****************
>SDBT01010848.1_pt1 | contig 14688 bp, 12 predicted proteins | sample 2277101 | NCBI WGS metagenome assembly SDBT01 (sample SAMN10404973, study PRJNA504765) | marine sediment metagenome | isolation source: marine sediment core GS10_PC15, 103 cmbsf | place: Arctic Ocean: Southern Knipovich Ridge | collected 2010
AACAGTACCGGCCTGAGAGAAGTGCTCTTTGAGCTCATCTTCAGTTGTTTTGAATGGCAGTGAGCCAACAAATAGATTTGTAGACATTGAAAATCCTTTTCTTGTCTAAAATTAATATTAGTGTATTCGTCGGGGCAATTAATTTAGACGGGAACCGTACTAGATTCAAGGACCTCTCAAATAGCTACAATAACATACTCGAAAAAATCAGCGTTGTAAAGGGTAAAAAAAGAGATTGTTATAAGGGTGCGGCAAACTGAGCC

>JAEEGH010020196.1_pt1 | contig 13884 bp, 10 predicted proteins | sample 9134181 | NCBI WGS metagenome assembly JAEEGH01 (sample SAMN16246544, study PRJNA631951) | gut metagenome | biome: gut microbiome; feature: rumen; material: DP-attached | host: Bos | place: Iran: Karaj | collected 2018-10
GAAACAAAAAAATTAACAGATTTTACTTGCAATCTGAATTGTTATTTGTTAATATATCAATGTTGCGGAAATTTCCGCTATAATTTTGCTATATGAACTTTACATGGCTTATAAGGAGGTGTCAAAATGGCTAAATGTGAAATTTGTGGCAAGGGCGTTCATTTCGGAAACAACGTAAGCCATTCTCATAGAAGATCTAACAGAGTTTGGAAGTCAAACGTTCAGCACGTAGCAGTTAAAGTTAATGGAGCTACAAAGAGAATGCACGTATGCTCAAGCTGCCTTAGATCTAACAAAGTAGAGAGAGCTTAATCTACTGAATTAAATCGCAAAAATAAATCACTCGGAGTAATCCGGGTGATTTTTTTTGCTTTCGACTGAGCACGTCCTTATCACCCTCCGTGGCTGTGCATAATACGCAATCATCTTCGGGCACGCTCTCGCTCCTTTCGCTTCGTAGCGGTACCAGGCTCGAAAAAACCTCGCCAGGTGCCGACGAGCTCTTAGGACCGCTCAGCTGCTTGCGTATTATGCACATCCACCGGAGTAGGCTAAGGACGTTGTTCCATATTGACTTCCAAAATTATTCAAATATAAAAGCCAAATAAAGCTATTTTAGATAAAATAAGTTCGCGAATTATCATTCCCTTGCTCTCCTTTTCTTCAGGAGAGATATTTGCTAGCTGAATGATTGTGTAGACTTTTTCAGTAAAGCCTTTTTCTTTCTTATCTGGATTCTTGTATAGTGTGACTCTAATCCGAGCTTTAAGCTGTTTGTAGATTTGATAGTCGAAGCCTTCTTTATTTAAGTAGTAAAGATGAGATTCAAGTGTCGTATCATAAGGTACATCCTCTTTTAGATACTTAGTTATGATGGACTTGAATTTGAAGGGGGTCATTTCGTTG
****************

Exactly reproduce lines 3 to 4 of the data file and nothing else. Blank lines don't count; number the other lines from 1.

>JAEEGH010020196.1_pt1 | contig 13884 bp, 10 predicted proteins | sample 9134181 | NCBI WGS metagenome assembly JAEEGH01 (sample SAMN16246544, study PRJNA631951) | gut metagenome | biome: gut microbiome; feature: rumen; material: DP-attached | host: Bos | place: Iran: Karaj | collected 2018-10
GAAACAAAAAAATTAACAGATTTTACTTGCAATCTGAATTGTTATTTGTTAATATATCAATGTTGCGGAAATTTCCGCTATAATTTTGCTATATGAACTTTACATGGCTTATAAGGAGGTGTCAAAATGGCTAAATGTGAAATTTGTGGCAAGGGCGTTCATTTCGGAAACAACGTAAGCCATTCTCATAGAAGATCTAACAGAGTTTGGAAGTCAAACGTTCAGCACGTAGCAGTTAAAGTTAATGGAGCTACAAAGAGAATGCACGTATGCTCAAGCTGCCTTAGATCTAACAAAGTAGAGAGAGCTTAATCTACTGAATTAAATCGCAAAAATAAATCACTCGGAGTAATCCGGGTGATTTTTTTTGCTTTCGACTGAGCACGTCCTTATCACCCTCCGTGGCTGTGCATAATACGCAATCATCTTCGGGCACGCTCTCGCTCCTTTCGCTTCGTAGCGGTACCAGGCTCGAAAAAACCTCGCCAGGTGCCGACGAGCTCTTAGGACCGCTCAGCTGCTTGCGTATTATGCACATCCACCGGAGTAGGCTAAGGACGTTGTTCCATATTGACTTCCAAAATTATTCAAATATAAAAGCCAAATAAAGCTATTTTAGATAAAATAAGTTCGCGAATTATCATTCCCTTGCTCTCCTTTTCTTCAGGAGAGATATTTGCTAGCTGAATGATTGTGTAGACTTTTTCAGTAAAGCCTTTTTCTTTCTTATCTGGATTCTTGTATAGTGTGACTCTAATCCGAGCTTTAAGCTGTTTGTAGATTTGATAGTCGAAGCCTTCTTTATTTAAGTAGTAAAGATGAGATTCAAGTGTCGTATCATAAGGTACATCCTCTTTTAGATACTTAGTTATGATGGACTTGAATTTGAAGGGGGTCATTTCGTTG